Norvy sez, "I bought Quicken 2002 when it was the current version. I received a letter in the mail this week telling me that Intuit will be disabling the online bill pay feature for my version because it's too old! I'm really dissapointed because these transactions pass through my bank, not Intuit, so they shouldn't have any real interest in terminating my service, other than to sell more software. When I bought this software I didn't expect a product whose license would expire and force me to buy a new one three years later. Intuit has lost a customer on this one."
Make that two customers -- for life. This is the dirtiest of pool imaginable. Bait-and-switch. I wonder if it's even legal. You'd think that if Intuit had actually made a compelling new product that it could entice its customers to buy an upgrade; seems like they've decided that instead of improving their products, they'll just extort money from customers who were stupid enough to buy from them in the first place. That's a mistake I imagine very few of us will make again once word of this gets out.
Link (Thanks, Norvy!)
Update mrquizzical sez, "Following up on the post about Quicken extorting money from customers by expriring Quicken 2002: Intuit is extorting money from financial institutions, big time, by eliminating support for their own QIF format,replacing it with OFX functionality but forcing financial institutions to pay them an exorbitant license fee. I work for a credit union, and we're being held up for $60,000; otherwise our members will lose the ability to import transaction history into Quicken 2005 or later"
I’ve mentioned it online before, but here we go: Two years ago, my wife and I decided to leave our rented home behind and move into a 40-foot RV. We spend our spring and summer in Alberta, Canada where she has a job for six months of the year working as an addictions counselor. The […]
Androkavo tests some of the cheap eBay solder against the brand-name stuff; it gets there in the end, but it’s surely not the advertized 60/40 alloy and needs to be close to 400° before it behaves itself.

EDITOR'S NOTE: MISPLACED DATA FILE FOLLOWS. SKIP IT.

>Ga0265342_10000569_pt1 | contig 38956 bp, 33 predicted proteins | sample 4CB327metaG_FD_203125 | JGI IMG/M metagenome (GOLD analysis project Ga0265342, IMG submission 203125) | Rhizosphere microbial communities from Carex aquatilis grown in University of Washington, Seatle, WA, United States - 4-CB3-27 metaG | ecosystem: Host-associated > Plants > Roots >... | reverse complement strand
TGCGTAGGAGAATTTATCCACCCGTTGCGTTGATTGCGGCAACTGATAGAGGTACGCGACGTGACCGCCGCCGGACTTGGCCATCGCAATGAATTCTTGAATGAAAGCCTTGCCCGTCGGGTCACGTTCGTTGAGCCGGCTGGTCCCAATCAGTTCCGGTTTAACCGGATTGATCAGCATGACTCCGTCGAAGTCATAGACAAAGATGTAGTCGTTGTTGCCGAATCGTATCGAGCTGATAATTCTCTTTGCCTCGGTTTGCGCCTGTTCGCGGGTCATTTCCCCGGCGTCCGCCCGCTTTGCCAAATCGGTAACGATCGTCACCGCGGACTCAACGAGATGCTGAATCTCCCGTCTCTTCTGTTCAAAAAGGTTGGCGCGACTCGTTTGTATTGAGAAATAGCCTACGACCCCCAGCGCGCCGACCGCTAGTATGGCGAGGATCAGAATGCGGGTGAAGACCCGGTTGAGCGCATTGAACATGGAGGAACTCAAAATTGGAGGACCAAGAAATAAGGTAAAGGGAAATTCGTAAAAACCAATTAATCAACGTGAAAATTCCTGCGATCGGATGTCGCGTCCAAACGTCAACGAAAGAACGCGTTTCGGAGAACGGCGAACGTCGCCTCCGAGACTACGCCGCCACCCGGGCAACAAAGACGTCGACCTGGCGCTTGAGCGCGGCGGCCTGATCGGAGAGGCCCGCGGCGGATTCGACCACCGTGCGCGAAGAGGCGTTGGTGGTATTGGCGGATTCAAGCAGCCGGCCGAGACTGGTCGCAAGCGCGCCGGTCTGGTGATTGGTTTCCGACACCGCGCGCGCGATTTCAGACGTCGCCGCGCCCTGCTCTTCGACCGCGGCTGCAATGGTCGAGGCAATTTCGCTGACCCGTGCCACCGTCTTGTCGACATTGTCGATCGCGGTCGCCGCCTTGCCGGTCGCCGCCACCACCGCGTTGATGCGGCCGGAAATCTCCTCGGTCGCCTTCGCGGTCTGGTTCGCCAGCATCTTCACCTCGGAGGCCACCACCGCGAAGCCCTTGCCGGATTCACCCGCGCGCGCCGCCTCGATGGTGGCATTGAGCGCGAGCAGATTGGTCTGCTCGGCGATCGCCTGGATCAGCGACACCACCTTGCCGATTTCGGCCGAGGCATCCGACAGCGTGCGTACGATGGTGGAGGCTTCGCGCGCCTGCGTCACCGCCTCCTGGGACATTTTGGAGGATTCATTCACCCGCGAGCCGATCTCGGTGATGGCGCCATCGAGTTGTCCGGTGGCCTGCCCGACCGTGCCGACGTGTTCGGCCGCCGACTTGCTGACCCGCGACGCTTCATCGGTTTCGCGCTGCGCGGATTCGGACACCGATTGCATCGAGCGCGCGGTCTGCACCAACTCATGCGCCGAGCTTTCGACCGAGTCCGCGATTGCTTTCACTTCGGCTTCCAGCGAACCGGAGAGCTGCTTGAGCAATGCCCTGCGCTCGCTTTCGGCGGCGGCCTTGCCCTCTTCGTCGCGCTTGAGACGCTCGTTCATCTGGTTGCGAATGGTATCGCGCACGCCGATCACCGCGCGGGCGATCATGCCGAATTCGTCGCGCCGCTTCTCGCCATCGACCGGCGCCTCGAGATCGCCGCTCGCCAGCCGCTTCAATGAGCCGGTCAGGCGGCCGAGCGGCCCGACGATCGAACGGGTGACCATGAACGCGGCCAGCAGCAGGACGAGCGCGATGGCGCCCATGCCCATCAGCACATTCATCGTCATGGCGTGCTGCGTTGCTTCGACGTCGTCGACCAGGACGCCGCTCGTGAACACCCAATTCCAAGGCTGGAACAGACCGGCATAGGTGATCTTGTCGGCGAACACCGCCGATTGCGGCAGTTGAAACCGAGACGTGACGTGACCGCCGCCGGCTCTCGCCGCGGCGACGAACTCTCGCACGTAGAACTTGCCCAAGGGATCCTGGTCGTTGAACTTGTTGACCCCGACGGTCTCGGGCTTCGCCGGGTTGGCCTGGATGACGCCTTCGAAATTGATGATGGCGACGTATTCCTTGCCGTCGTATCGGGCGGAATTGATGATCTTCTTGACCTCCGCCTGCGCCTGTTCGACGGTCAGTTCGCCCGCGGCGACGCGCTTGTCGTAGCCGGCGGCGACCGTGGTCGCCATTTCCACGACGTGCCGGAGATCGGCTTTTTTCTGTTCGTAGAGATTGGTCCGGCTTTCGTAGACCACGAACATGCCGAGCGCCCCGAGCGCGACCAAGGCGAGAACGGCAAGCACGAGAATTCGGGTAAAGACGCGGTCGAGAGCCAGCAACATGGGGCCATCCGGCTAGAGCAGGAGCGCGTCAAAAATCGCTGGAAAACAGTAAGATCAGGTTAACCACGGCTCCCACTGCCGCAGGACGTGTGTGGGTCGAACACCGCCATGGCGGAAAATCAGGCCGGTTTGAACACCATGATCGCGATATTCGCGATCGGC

MIT Tech Review's Antonio Regalado rounds up the year's stupidest, worst moments in tech, from the guy who created his own CRISPR-based gene therapy to beef up his muscles and injected it to Donald Trump's Twitter feed to the FCC's Net Neutrality catastrophe. Of course, Juicero rates a mention.
Learning how to code is a great way to improve your hiring potential and open the door to more lucrative careers, but getting the ball rolling can be a bit daunting considering the number of languages out there and steep price associated with training. However, the Pay What You Want: Learn to Code 2018 Bundle is […]
Our world is a colorful one, and when it comes time to repaint the house or create a new design, many of us look to our surroundings for inspiration. However, matching colors from the outside world to our canvas isn’t the most precise process when we’re just eyeballing it. The Nix Pro Color Sensor removes the […]
You probably remember the Twisty Glass Blunt since we love to write about it. And you may also remember its little buddy, the Twisty Glass Mini. Well, today we’ve got a fun surprise that isn’t so little. Less isn’t always more, and on those days when you need to decompress with a good smoke, the Twisty XL […]